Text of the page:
The announcement from biotechnology company Moderna on Nov. 16 that its Phase 3 trials of the mRNA-1273 COVID-19 vaccine candidate returned a 94.5 percent efficacy rate was greeted by worldwide acclaim and hope, with two Indian Americans in California even more overjoyed, having experienced it up close and personal.
A week ago, competitor Pfizer Inc. announced its own vaccine looked 90% effective — news that puts both companies on track to seek permission within weeks for emergency use in the U.S., AP reported.
The National Institutes of Health helped create the vaccine Moderna is manufacturing, and NIH’s director, Dr. Francis Collins, said the two companies’ parallel results give scientists “a lot of confidence that we’re on the path towards having effective vaccines.”
The Moderna study, known as the COVE study, enrolled more than 30,000 participants in the U.S. and is being conducted in collaboration with the National Institute of Allergy and Infectious Diseases, part of the NIH, and the Biomedical Advanced Research and Development Authority, part of the Office of the Assistant Secretary for Preparedness and Response at the U.S. Department of Health and Human Services, a Moderna press release said.
Among the volunteers in the study were Indian Americans Satish and Lilam Shah, both seniors over the age of 65 and in general good health, of Elk Grove, California, near Sacramento.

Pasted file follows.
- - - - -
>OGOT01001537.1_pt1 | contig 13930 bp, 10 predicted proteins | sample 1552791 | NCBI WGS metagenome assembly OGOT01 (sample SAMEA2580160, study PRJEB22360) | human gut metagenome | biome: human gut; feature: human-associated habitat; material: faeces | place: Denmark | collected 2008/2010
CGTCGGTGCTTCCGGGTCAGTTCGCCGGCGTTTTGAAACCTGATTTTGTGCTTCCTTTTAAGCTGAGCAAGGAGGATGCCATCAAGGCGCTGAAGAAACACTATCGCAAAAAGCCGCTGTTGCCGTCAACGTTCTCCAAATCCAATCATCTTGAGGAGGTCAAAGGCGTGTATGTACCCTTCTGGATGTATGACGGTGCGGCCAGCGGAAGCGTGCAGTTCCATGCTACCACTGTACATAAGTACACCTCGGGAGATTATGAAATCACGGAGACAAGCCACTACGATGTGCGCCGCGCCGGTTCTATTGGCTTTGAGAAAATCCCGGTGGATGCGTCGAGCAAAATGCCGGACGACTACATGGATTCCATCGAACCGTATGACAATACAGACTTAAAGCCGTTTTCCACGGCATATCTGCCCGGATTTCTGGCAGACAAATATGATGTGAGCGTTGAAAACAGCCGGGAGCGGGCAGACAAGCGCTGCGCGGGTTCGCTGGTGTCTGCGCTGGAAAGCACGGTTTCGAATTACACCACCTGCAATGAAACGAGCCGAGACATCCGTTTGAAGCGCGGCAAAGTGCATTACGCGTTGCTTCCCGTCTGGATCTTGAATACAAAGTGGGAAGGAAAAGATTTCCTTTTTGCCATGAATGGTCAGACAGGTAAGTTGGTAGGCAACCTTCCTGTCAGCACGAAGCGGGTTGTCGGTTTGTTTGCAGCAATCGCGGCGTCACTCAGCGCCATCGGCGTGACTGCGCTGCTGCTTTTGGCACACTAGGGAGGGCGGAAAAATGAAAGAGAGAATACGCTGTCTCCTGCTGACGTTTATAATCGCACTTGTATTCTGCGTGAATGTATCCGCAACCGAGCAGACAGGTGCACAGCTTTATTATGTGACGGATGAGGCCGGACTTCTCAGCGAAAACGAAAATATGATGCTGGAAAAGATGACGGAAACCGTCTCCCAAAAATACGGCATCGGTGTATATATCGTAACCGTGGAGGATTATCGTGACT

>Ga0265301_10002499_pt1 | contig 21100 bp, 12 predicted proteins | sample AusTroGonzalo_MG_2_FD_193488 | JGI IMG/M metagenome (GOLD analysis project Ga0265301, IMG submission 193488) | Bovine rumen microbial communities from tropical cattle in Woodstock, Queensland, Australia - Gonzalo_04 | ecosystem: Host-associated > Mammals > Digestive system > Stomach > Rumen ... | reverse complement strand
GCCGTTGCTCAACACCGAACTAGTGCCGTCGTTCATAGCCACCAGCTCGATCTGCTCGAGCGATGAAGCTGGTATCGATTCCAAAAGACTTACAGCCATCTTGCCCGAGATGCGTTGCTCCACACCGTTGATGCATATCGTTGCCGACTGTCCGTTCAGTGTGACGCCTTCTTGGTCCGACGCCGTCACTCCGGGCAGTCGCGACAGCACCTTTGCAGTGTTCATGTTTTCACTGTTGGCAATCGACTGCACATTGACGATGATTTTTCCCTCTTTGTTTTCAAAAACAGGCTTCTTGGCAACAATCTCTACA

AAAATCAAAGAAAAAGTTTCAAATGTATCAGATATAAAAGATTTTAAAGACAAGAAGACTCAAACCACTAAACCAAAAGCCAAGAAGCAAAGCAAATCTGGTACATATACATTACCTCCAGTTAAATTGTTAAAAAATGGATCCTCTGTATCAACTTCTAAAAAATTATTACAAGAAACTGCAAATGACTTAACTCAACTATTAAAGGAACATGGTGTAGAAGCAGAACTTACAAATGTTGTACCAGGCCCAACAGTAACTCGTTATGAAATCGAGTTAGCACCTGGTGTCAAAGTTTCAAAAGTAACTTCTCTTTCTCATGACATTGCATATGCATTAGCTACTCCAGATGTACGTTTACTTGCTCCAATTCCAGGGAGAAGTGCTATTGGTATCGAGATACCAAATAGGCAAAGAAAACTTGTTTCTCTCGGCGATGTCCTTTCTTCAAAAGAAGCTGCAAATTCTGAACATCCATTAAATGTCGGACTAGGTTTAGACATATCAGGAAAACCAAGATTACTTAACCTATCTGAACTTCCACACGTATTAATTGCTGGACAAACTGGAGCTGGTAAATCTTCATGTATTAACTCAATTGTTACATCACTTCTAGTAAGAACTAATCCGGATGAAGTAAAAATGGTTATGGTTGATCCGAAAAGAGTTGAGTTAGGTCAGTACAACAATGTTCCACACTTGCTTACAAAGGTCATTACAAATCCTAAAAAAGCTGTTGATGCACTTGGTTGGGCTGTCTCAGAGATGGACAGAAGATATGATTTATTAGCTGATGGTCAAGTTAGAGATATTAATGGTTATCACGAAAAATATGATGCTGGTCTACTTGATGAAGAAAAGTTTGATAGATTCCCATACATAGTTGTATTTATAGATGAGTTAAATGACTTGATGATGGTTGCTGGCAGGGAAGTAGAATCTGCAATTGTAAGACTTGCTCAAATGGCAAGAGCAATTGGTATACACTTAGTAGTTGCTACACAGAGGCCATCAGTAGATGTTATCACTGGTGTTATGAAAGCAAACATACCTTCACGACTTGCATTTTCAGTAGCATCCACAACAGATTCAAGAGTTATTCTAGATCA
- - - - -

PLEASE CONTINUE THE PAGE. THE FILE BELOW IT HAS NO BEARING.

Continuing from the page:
Satish Shah told India-West that he and his wife began looking for solutions to combat the virus when the pandemic began to spread throughout the U.S. in March. In their searches, they found Moderna and immediately expressed interest in volunteering for the trials.
In Phase 2 at the time, Moderna didn’t have a site in California at the time, but let the Shahs know they would consider them for the Phase 3 trials.
Shah said he and his wife were qualified in July when that phase began in Sacramento. They received their first shots on Aug. 4.
“We didn’t have any reactions, no pain at the site of the injection. We were well briefed about side effects and symptoms to look for and of course keep following CDC guidelines of wearing masks, social distancing and washing hands often,” Satish Shah explained to India-West.
He said they were told that half the participants received the actual vaccine and the other half was administered a placebo.
“The nurses or doctors at the lab site don’t know who gets what because it is called a Double-Blind study. Our second shot was given to us 28 days later on Aug. 31. We were entering weekly status of our health in an app on our phone,” Shah elaborated of the study.
“After our second shot, (Satish) started feeling feverish and my temperature was up to 102. Lilam did not show any effect. The lab doctor and our primary care doctor both suggested to start with Tylenol or Motrin to control fever,” Satish explained, in the days following the shots.
“Along with 102 fever, (Satish) had headaches, body aches. It lasted for two days and everything was under control,” Satish said. “Our lab nurse said that it looks like (Satish) has received the actual vaccine shot. Lilam didn’t have any reaction at all after the second shot. So, we are assuming that she may have received the placebo.”